What is Fairness and Bias in AI?

Artificial intelligence’s (AI) successful implementation in various fields has brought positive changes, yet biased predictions from AI systems can harm specific demographics. AI fairness aims to alleviate such biases, preventing discrimination. AI fairness reveals how its absence worsens biases and becomes a societal stressor. Biased models yield adverse outcomes, potentially perpetuating through newer models trained on biased data, establishing a harmful cycle. This issue, compounded by other risks, could lead to significant societal unrest. This article evaluates current fairness strategies and their real-world viability and proposes ways to harness AI's advantages while averting societal breakdown.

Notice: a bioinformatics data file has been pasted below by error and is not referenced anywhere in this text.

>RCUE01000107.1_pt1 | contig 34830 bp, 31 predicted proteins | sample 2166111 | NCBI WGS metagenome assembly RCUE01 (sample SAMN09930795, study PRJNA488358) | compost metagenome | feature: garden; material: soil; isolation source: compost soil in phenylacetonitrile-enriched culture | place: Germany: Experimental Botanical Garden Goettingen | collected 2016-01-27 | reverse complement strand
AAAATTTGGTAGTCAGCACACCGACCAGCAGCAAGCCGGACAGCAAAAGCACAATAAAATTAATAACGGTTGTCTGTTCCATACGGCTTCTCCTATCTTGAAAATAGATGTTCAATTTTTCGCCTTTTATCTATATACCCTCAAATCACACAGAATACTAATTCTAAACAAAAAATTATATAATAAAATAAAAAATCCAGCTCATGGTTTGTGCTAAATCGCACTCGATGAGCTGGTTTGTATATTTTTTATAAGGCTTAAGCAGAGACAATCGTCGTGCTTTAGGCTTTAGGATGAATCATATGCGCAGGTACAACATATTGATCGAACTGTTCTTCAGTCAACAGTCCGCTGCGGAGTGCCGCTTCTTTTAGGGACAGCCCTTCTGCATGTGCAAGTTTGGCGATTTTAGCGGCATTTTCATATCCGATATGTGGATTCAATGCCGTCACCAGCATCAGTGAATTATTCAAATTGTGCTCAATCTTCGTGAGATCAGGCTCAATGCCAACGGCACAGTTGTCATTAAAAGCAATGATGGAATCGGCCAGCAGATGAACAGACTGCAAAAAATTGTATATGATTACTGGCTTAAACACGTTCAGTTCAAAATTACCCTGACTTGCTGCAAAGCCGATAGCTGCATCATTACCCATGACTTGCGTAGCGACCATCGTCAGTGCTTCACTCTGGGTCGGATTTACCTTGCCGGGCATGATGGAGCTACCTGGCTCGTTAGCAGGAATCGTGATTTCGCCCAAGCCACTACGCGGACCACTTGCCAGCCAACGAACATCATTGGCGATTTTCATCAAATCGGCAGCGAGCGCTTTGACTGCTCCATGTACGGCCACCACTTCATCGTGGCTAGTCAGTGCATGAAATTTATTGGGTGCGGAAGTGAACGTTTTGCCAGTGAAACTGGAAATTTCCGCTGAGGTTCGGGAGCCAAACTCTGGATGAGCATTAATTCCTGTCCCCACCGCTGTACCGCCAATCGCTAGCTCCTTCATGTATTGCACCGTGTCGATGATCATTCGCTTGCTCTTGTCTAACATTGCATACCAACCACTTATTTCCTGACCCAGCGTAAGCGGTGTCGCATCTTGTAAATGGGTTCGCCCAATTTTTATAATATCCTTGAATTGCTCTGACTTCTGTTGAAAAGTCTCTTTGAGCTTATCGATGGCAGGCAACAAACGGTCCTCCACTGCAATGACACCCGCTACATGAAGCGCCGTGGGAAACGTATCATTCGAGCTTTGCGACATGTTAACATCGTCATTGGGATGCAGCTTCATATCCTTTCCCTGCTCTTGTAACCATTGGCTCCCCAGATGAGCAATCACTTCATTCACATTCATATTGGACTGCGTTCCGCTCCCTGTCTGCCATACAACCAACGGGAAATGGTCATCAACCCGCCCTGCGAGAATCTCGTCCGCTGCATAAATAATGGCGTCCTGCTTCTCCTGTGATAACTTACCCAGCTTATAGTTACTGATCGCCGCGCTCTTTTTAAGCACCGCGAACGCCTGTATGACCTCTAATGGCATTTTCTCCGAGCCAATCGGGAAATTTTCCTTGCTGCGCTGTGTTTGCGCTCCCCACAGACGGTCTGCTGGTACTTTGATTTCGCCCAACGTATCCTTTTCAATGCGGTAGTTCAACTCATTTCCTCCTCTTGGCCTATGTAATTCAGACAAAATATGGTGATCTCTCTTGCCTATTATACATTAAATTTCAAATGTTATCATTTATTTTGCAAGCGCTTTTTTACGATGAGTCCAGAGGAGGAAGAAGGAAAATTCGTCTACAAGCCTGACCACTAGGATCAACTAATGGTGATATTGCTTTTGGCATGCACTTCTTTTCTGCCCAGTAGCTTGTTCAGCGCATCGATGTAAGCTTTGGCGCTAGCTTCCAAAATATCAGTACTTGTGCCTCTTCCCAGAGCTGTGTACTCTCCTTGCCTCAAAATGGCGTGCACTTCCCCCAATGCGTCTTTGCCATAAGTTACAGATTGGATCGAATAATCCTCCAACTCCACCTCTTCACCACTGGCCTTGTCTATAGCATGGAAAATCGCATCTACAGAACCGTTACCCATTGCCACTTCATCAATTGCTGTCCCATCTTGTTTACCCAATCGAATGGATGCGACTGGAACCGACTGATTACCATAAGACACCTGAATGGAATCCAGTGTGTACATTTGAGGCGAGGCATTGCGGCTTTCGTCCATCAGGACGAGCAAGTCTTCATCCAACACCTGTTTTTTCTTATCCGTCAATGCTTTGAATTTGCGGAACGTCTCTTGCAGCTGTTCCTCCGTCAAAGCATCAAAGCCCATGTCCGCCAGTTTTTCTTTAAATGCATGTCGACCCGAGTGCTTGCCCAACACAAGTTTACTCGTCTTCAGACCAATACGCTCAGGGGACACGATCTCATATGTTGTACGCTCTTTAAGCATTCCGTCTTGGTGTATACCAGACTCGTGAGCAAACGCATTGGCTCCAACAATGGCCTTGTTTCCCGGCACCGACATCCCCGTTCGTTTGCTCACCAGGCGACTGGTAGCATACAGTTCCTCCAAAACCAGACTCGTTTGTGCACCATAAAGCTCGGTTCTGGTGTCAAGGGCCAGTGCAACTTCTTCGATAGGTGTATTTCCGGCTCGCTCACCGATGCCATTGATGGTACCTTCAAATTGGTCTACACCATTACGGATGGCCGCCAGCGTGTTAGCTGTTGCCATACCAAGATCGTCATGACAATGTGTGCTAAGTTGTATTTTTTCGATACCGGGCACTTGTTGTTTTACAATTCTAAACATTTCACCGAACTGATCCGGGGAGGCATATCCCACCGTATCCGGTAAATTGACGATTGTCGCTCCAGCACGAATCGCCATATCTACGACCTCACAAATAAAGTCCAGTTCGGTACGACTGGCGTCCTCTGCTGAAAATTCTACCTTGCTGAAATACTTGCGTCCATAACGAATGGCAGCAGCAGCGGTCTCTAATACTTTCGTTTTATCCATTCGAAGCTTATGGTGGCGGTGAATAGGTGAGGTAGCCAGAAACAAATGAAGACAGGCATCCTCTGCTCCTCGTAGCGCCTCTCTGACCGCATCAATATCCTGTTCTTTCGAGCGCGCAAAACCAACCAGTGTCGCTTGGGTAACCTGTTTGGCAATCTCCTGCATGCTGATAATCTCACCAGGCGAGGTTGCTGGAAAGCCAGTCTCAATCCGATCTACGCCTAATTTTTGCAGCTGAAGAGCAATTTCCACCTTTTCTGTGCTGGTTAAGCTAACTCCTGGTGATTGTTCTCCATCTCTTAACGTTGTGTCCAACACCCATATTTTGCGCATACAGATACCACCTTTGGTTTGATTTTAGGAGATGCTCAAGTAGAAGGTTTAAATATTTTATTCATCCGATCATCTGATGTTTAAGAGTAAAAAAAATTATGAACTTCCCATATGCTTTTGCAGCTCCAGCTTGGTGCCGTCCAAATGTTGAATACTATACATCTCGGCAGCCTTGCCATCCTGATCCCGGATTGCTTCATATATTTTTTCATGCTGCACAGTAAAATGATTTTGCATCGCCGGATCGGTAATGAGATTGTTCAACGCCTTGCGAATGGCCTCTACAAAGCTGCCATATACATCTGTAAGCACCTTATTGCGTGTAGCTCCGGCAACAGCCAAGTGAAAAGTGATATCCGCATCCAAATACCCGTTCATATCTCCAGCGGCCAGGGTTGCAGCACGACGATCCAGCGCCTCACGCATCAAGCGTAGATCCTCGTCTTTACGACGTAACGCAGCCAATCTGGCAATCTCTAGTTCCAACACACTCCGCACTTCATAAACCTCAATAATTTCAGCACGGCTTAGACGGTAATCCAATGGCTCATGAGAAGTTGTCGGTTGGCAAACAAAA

Image credit: 3rdtimeluckystudio/Shutterstock
Image credit: 3rdtimeluckystudio/Shutterstock

What is Fairness in Artificial Intelligence?

Researchers have proposed various fairness definitions. Common ones include equalized odds, equal opportunity, and demographic parity. Equalized odds and equal opportunity are relaxed versions, requiring non-discrimination within advantageous outcome groups. Unlike demographic parity, equalized odds and equal opportunity do not mandate attribute independence. The choice of metric should suit the application. Apart from specialized metrics, monitoring worst-case performance alongside average performance is vital. This approach is useful in settings with varying scenarios.

Robust fairness, relevant in real-world model deployment, withstands data distribution shifts. These shifts occur due to different data processing or population characteristics. AI models should not discriminate across subgroups in real-world scenarios, a concept guiding current solutions for AI fairness.